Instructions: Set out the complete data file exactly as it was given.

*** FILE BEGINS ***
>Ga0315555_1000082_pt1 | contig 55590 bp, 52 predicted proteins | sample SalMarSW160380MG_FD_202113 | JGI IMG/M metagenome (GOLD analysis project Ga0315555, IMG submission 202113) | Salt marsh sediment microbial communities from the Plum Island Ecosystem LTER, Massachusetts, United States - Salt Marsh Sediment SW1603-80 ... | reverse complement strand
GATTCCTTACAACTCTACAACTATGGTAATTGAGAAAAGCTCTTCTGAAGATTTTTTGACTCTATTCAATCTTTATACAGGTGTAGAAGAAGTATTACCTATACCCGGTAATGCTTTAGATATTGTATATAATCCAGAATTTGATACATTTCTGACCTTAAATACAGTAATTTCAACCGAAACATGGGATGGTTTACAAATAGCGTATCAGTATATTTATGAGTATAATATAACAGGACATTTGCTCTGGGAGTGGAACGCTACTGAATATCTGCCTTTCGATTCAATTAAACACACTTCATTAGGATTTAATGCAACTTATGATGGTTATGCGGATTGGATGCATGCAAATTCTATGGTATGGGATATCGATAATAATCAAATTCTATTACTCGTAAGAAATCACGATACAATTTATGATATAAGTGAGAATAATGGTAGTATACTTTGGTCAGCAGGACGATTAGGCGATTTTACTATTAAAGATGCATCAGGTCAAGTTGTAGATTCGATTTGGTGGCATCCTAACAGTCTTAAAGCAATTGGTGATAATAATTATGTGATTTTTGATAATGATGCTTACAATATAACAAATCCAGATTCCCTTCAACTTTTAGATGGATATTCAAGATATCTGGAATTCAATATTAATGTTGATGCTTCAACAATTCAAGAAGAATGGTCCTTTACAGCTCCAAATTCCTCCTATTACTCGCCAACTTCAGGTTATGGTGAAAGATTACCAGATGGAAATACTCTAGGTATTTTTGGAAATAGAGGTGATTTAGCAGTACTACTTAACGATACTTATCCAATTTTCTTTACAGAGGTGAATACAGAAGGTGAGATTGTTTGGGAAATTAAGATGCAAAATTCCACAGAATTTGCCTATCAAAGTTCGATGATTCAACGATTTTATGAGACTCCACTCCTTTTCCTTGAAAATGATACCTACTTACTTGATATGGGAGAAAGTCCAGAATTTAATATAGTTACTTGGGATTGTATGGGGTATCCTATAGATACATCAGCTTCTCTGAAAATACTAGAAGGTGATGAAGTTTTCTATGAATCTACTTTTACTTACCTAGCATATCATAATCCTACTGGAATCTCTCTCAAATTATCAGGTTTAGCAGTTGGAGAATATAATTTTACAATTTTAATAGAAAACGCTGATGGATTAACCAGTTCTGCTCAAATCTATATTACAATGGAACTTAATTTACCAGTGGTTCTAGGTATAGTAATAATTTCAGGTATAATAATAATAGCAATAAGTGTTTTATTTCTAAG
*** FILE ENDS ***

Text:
>Ga0315555_1000082_pt1 | contig 55590 bp, 52 predicted proteins | sample SalMarSW160380MG_FD_202113 | JGI IMG/M metagenome (GOLD analysis project Ga0315555, IMG submission 202113) | Salt marsh sediment microbial communities from the Plum Island Ecosystem LTER, Massachusetts, United States - Salt Marsh Sediment SW1603-80 ... | reverse complement strand
GATTCCTTACAACTCTACAACTATGGTAATTGAGAAAAGCTCTTCTGAAGATTTTTTGACTCTATTCAATCTTTATACAGGTGTAGAAGAAGTATTACCTATACCCGGTAATGCTTTAGATATTGTATATAATCCAGAATTTGATACATTTCTGACCTTAAATACAGTAATTTCAACCGAAACATGGGATGGTTTACAAATAGCGTATCAGTATATTTATGAGTATAATATAACAGGACATTTGCTCTGGGAGTGGAACGCTACTGAATATCTGCCTTTCGATTCAATTAAACACACTTCATTAGGATTTAATGCAACTTATGATGGTTATGCGGATTGGATGCATGCAAATTCTATGGTATGGGATATCGATAATAATCAAATTCTATTACTCGTAAGAAATCACGATACAATTTATGATATAAGTGAGAATAATGGTAGTATACTTTGGTCAGCAGGACGATTAGGCGATTTTACTATTAAAGATGCATCAGGTCAAGTTGTAGATTCGATTTGGTGGCATCCTAACAGTCTTAAAGCAATTGGTGATAATAATTATGTGATTTTTGATAATGATGCTTACAATATAACAAATCCAGATTCCCTTCAACTTTTAGATGGATATTCAAGATATCTGGAATTCAATATTAATGTTGATGCTTCAACAATTCAAGAAGAATGGTCCTTTACAGCTCCAAATTCCTCCTATTACTCGCCAACTTCAGGTTATGGTGAAAGATTACCAGATGGAAATACTCTAGGTATTTTTGGAAATAGAGGTGATTTAGCAGTACTACTTAACGATACTTATCCAATTTTCTTTACAGAGGTGAATACAGAAGGTGAGATTGTTTGGGAAATTAAGATGCAAAATTCCACAGAATTTGCCTATCAAAGTTCGATGATTCAACGATTTTATGAGACTCCACTCCTTTTCCTTGAAAATGATACCTACTTACTTGATATGGGAGAAAGTCCAGAATTTAATATAGTTACTTGGGATTGTATGGGGTATCCTATAGATACATCAGCTTCTCTGAAAATACTAGAAGGTGATGAAGTTTTCTATGAATCTACTTTTACTTACCTAGCATATCATAATCCTACTGGAATCTCTCTCAAATTATCAGGTTTAGCAGTTGGAGAATATAATTTTACAATTTTAATAGAAAACGCTGATGGATTAACCAGTTCTGCTCAAATCTATATTACAATGGAACTTAATTTACCAGTGGTTCTAGGTATAGTAATAATTTCAGGTATAATAATAATAGCAATAAGTGTTTTATTTCTAAG